Why Leon’s wants to buy “The Brick”
Deal aims to fend off competition from Ikea, Wal-Mart, Target
Terry Leon said Monday the $700-million deal, which has the support of The Brick’s board, is aimed at fending off U.S. competitors making inroads in Canada.
“Our combined team will have access to national buying opportunities in merchandising and marketing, and a national distribution network that will enable us to greatly enhance our online shopping capabilities,” he said.
It’s not clear what the move means for the consumer, Ken Wong, a Queen’s University business professor in Kingston, Ont., told CBC News.
“The potential is there to reduce costs,” he said.
“However, it takes a while for some of these efficiencies to reach the retail store and sometimes these efficiencies never happen.”
An example, Wong said, was the Bay’s purchase of Zellers in 1981, where the two chains “had such different product lines and serviced such a diversity of consumers that there was simply no opportunity to integrate so no cost reduction.”
The two chains are facing new competition, chiefly from global heavyweights such as Ikea and American retail giants Target and Wal-Mart.
‘All of a sudden everybody seems to be selling everything.’—Ken Wong, Queen’s University business professor
Target plans to begin opening up to 135 stores across Canada in the coming year.
Wal-Mart is adding 73 stores across Canada in the coming months, including the 28 Zellers leaseholds that Wal-Mart bought from Target.
But Wong says it’s not just those players.
In the area of major appliances, he said, “we’ve got Lowe’s, we’ve got Home Depot, Future Shop, even Canadian Tire. So what we’re seeing is this blurring of retail boundaries, and all of a sudden everybody seems to be selling everything.”
A softening housing market and high unemployment have also taken a toll on retail sales.
Wong sees a minimal likelihood that the two brands will be combined into one.
The Brick, based in Edmonton, and Leon’s, which was founded 103 years ago in Welland, Ont., “have a distinctive flavour, depending on their region, slightly different product lines and slightly different service mentality.”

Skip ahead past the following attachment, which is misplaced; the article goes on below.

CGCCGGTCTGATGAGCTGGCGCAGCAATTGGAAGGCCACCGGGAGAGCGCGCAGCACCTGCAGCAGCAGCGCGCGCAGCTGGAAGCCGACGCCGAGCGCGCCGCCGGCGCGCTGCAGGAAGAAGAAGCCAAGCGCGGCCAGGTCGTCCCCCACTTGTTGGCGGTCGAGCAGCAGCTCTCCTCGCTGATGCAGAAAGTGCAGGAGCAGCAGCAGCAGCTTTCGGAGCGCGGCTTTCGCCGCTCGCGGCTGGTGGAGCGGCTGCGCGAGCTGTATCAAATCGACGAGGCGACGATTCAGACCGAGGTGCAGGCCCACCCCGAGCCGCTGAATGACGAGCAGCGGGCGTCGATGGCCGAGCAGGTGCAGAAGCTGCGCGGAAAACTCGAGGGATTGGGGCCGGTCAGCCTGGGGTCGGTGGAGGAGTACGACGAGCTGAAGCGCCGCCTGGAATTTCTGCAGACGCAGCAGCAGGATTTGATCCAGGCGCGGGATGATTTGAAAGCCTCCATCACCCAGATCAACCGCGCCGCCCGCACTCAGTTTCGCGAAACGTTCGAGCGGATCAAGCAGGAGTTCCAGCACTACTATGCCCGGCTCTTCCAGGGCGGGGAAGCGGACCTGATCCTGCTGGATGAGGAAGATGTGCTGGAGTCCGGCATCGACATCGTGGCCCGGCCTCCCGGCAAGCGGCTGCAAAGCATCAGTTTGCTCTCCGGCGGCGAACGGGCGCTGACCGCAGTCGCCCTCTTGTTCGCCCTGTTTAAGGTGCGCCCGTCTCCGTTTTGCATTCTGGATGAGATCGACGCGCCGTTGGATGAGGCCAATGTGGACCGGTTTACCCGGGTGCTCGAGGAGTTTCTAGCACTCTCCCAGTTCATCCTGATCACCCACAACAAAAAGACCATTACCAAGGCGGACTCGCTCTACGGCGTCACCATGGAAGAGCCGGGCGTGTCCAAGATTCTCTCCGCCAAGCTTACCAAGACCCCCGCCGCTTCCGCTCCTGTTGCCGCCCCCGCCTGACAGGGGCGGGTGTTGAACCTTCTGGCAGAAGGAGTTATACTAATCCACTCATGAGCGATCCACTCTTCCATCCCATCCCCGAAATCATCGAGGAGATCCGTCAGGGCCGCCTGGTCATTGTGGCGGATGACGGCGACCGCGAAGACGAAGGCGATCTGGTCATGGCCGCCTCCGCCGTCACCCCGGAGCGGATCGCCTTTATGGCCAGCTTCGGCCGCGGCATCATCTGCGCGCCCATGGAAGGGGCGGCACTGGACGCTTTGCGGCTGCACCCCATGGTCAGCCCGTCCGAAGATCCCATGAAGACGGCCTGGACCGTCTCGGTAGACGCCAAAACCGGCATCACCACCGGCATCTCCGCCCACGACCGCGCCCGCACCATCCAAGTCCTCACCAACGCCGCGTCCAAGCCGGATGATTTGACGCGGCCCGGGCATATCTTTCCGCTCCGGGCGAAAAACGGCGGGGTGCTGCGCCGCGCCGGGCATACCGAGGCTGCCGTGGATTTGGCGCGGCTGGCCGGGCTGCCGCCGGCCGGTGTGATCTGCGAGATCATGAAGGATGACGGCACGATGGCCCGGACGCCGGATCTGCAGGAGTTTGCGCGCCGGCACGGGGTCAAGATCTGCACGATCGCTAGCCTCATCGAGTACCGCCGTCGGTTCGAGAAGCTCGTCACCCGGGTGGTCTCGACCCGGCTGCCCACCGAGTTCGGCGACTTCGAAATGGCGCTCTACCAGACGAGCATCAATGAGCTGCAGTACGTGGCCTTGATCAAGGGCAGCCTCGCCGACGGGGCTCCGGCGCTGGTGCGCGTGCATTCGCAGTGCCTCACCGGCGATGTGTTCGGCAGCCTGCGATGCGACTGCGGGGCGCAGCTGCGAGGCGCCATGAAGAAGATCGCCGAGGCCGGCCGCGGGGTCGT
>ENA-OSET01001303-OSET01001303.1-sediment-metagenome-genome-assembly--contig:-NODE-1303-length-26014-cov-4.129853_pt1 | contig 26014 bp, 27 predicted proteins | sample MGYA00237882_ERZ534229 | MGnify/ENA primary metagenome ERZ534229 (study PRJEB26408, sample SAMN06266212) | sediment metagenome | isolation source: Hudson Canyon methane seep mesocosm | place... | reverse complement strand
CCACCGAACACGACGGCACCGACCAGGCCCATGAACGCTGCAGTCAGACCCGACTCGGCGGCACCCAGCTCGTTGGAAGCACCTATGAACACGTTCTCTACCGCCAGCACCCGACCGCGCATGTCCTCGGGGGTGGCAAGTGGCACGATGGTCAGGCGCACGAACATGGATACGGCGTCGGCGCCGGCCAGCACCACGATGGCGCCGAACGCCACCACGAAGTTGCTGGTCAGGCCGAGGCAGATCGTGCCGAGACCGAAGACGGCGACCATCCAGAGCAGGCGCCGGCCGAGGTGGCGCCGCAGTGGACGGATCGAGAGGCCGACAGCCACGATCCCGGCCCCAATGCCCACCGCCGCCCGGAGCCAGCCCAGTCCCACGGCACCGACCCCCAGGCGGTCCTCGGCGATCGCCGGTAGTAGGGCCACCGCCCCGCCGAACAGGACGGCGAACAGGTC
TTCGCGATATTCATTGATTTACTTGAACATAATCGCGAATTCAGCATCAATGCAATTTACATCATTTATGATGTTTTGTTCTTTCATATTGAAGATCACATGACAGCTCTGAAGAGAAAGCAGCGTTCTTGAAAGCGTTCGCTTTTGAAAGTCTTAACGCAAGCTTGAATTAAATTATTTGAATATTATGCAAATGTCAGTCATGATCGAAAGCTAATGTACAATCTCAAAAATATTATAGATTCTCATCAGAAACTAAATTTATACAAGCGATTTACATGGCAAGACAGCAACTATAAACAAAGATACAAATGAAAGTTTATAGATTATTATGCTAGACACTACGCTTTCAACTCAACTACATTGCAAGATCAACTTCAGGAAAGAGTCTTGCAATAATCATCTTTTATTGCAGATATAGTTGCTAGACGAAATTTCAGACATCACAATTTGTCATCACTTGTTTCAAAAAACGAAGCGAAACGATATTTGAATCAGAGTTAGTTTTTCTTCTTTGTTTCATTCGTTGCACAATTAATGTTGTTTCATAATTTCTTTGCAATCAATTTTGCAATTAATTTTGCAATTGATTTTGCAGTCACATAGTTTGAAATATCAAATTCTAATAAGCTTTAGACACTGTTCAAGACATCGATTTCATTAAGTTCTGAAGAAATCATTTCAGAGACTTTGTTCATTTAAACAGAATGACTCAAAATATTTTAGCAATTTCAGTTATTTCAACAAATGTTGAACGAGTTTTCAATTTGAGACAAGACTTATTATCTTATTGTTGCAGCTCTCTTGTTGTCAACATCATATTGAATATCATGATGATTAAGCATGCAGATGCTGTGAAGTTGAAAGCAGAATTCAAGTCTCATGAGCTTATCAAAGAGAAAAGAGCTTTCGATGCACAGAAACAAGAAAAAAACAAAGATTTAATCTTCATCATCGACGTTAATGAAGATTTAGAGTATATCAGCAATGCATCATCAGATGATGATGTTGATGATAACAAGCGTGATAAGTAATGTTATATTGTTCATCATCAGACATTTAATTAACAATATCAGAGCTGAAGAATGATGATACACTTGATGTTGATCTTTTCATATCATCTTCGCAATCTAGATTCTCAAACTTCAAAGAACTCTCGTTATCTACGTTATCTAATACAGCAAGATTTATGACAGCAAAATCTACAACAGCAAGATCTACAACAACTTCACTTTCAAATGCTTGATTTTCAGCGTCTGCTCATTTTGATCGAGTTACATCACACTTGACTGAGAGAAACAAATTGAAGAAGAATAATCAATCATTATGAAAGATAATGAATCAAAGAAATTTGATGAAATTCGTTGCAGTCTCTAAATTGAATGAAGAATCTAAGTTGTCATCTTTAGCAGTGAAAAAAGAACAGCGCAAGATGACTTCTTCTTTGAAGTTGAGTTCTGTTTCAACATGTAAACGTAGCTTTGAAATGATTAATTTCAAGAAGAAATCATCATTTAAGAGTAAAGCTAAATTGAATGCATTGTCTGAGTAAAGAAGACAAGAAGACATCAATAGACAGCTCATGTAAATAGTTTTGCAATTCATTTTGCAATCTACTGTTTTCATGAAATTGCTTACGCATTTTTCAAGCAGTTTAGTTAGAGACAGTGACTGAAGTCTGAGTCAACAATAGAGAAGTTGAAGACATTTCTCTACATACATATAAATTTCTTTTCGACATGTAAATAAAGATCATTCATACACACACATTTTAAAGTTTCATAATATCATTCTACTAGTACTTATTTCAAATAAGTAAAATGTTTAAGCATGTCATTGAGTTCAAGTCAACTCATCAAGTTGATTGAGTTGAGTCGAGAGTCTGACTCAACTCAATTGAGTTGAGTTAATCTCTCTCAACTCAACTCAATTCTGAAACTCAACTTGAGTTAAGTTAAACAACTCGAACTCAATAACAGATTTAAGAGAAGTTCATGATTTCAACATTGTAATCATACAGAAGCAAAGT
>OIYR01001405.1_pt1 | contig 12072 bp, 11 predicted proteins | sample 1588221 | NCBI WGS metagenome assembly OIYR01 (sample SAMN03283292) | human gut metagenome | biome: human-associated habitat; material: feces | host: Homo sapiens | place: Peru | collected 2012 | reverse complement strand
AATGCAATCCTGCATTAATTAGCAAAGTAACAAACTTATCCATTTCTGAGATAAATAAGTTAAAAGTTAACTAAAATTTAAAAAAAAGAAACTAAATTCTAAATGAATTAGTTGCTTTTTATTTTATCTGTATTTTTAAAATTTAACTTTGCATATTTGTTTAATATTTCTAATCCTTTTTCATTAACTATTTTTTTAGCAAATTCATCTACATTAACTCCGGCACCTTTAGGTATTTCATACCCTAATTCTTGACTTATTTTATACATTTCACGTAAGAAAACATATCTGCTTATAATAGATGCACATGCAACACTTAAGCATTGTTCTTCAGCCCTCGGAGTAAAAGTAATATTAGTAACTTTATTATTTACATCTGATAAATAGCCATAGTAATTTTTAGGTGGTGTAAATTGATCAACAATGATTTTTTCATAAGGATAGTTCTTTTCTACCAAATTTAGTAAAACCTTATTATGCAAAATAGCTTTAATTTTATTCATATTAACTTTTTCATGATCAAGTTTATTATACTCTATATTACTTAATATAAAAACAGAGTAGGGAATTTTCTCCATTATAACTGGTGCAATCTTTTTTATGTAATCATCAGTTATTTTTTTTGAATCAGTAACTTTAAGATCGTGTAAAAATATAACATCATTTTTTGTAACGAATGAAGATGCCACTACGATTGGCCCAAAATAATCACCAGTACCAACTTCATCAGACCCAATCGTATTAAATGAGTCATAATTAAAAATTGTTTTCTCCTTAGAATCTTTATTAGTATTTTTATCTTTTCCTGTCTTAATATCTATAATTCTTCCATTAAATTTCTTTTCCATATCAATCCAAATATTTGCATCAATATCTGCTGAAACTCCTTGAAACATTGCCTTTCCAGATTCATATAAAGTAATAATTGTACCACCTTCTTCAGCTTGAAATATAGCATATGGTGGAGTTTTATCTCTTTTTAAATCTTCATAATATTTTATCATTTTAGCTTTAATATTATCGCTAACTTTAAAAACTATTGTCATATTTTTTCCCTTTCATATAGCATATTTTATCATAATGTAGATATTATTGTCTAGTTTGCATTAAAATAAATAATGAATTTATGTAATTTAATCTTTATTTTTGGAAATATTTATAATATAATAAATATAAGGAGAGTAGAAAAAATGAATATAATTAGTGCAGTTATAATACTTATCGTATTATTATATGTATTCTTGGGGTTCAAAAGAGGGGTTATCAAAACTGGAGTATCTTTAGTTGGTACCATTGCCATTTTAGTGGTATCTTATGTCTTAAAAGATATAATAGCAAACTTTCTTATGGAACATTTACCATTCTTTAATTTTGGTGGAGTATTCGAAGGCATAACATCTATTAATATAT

Shares of The Brick surged 52 per cent, or $1.82, to close at $5.32 Monday, the first day of trading after the agreement was announced on the weekend.
Leon’s says it will pay $5.40 per share. Its shares gained 23 cents, or two per cent, to $11.80.
Both report earnings this week
Leon will remain CEO of Leon’s and become CEO of the combined company.
The Brick’s president and CEO, Vi Konkle, will continue as president of The Brick, the companies said.
For its second quarter, Leon’s reported a nearly 20 per cent drop in earnings compared with a year ago as its marketing costs rose.
The retailer is scheduled to report its third-quarter results this week.
The Brick reported a net loss of $3.1 million, or three cents per share, in its second quarter compared to a net profit of $6.4 million or 12 cents per share in the same period last year.
The company said the loss included a one-time payment of $17.1 million related to a debenture redemption.
It also reports its third quarter results this week.
Leon’s is one of Canada’s biggest retailers, with 76 stores, and locations in every province except British Columbia, selling furniture, major appliances and home electronics.
The Brick has 230 stores operating under The Brick, United Furniture Warehouse, The Brick Mattress Store and Urban Brick banners.
I heard this story on the news the other night. At first I was a little surprised, but then mergers happen all the time. To be honest, I have never heard of “Leon’s”. However this article is quite fascinating as it dissects some major chess moves being played out in the retail sector.
The health of the economy, or lack thereof, can often be observed by peripheral indicators, such as furniture stores. Perhaps even moreso as our economy has been highly leverage via Real Estate..ie buy a home ….you need appliances, beds , couches, tables, chairs etc.etc.
It is intriguing that the Leons with 76 stores is swallowing The Bricks 230 stores, and not vice – versa. Perhaps The Brick feels its time to move on…or perhaps they see some writing on the wall ?. The article indicates that the market is in decline, as reflected by reduced earnings and share prices.
Regardless, it is fair to say there is a tie with the Real Estate Bubble and those whose businesses rely on a healthy Real Estate Market. With mergers usually comes consolidation and any overlaps are closed. Inevitably there will be job losses. Interesting re: Wal Marts expansion, actually cutting deals with Target, another company expanding into Canada.
It would logical to predict other major retailers would be in the same mood….or mode….ie electronic retailers….auto dealers…etc.
Again, keep an eye on these sorts of indicators…expect more of these sorts of stories
PS And Yes, the BIGGER they are, the harder they fall.
Finally Sometimes you would be surprised re: the competitive deals the ” Ma and Pa’s / little guy ” has.